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Cornelius News

Tech execs mixed on when economy will improve

Almost have predict meetings/in-person work resume in June

April 10. Nearly half of North Carolina’s technology leaders predict business and social activity—including in-person meetings—might start to return to pre-shutdown levels in June. Another quarter said July.

Only 2 percent predicted later than September, according to a poll conducted by the North Carolina Technology Association focusing on the business effects of the COVID-19 pandemic.

Gov. Roy Cooper issued a stay-at-home order beginning Monday, March 30 until April 29. It directed people to stay at home except to visit essential businesses, exercise outdoors or to help a family member.

The NC tech sector appears to be faring better than other parts of the economy. Sixty percent of those polled report that demand for their offerings has increased or remained neutral, with 40 percent indicating a reduction in business.

Three quarters of the NC technology respondents said 90 percent or more of their employees are working from home. Half of the respondents predict that working from home will become more common due to the “long-term aftermath” of the stay-at-home orders presently in effect.

Some 52 percent said their organizations have frozen hiring, while 40 percent said that their organizations are continuing to hire.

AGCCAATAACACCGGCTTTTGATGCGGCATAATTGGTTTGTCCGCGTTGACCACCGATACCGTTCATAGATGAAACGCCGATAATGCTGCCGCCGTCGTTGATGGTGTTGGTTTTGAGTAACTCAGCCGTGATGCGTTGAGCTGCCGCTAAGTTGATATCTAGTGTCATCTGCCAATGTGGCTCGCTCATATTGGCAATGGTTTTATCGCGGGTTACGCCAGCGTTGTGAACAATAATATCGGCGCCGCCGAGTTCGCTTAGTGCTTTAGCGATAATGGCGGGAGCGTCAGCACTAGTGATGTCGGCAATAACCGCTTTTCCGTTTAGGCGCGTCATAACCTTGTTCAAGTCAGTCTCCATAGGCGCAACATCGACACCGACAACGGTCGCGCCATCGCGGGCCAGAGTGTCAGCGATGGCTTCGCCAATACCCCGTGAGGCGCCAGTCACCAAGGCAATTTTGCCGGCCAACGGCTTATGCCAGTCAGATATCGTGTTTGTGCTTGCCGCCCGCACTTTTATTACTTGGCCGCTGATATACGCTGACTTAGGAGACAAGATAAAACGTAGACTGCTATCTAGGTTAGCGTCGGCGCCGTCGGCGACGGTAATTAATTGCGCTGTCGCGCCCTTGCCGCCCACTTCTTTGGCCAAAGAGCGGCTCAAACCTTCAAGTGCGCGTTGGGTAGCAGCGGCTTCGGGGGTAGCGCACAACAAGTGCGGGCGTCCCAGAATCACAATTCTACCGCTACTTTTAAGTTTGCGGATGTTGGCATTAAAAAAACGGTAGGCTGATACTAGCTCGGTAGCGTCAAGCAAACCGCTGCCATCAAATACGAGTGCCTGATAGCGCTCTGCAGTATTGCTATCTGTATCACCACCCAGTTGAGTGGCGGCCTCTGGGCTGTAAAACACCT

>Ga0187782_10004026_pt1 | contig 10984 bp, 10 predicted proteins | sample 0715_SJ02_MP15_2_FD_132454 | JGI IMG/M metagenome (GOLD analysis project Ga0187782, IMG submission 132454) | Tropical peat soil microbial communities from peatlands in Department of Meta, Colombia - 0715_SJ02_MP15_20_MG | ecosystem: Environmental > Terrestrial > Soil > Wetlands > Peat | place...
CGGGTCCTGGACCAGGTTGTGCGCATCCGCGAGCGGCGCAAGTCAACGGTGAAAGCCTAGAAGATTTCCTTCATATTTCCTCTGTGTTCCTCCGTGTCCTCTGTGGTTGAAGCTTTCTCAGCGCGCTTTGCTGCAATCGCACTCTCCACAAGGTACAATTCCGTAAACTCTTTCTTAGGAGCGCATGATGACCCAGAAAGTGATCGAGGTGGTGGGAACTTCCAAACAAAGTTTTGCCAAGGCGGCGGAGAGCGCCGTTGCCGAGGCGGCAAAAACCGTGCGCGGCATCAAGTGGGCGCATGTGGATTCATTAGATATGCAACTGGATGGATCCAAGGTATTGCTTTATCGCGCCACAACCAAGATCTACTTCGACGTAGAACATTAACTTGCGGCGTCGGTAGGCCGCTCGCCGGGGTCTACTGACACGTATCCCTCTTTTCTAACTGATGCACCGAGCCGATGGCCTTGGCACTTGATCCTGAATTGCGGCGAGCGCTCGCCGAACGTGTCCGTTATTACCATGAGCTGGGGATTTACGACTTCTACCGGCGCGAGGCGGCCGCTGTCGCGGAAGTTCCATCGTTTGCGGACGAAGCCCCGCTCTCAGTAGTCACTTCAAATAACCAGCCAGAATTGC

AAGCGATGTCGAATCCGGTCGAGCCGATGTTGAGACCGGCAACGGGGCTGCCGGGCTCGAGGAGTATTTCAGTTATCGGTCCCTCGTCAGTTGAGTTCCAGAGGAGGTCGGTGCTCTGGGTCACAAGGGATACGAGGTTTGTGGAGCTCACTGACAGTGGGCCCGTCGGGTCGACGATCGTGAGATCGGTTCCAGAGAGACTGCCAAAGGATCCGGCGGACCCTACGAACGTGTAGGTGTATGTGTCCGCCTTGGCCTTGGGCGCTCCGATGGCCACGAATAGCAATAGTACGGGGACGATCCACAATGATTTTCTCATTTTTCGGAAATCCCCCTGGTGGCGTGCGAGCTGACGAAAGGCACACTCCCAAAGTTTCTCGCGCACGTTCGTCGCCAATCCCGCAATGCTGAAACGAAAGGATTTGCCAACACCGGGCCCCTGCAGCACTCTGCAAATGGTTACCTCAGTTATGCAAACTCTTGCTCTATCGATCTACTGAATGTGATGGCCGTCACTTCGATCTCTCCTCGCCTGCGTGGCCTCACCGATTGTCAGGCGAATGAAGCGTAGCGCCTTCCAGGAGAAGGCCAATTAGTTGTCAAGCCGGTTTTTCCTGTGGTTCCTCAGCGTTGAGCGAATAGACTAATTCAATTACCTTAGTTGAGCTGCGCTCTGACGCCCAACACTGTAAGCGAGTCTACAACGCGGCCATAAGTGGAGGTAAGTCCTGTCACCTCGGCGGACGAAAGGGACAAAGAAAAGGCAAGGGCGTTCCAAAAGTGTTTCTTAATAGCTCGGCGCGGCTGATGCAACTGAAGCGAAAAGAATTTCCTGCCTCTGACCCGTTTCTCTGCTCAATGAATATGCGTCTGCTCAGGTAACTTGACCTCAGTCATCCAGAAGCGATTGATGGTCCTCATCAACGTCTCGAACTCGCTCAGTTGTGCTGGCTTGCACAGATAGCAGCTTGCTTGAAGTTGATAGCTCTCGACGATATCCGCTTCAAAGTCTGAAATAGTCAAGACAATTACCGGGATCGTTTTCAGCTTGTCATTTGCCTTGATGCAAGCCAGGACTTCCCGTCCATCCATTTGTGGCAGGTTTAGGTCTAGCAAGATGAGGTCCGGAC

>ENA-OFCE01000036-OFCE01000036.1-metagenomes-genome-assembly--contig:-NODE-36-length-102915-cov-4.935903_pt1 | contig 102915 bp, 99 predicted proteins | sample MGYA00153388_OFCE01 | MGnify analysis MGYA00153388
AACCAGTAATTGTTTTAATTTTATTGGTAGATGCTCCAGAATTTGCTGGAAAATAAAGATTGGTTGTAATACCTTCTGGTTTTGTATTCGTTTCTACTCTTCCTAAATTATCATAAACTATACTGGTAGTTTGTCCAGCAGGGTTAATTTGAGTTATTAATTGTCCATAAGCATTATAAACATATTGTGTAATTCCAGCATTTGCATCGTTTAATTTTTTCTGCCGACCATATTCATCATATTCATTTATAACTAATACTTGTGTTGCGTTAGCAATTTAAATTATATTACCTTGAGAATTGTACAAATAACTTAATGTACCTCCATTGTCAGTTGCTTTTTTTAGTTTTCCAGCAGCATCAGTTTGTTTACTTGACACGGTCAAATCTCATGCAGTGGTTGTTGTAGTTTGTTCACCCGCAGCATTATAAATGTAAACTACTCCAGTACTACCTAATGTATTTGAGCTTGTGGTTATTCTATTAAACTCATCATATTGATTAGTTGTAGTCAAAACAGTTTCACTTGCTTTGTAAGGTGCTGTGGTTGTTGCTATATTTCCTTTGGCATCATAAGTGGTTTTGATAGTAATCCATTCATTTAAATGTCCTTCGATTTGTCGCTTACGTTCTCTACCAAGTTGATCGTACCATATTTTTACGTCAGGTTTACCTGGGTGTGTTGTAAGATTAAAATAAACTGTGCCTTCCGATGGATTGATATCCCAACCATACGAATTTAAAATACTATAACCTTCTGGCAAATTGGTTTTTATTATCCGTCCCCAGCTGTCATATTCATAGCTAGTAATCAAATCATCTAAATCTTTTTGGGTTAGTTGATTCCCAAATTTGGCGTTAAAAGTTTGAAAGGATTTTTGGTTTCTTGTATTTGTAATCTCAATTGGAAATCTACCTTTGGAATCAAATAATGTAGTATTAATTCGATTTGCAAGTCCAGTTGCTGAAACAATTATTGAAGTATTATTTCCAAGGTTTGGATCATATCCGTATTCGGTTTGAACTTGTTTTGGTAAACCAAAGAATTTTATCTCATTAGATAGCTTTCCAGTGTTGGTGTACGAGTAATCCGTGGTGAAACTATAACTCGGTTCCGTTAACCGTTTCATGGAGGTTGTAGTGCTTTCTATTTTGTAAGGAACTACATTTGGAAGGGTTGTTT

Only 7 percent reported that their employers are exploring or implementing furloughs, layoffs, or compensation reductions.

Predictions on when the economy would see measurable rebound were mixed.

Thirty percent anticipate improvement showing up in June or July, while 41 percent expect things won’t improve until August or September.

A quarter said better economic conditions will begin to show up later than September.

Regardless of when it happens, two-thirds predicted a “U-shaped” recovery, with economic activity gradually bottoming out, then beginning to recover. A third predict a “V-shaped” recovery with a quick pivot to accelerated growth).

The biggest challenges include lack of in-person interaction and bandwidth capacity at homes.

Other issues around the new normal:

Unclear/inaccurate/conflicting information from federal officials.

Delayed or lost revenue

Delays or lack of availability of technology hardware

Keeping employees’ morale and productivity high

Forecasting future timing/levels of sales and revenues

Navigating the work from home environment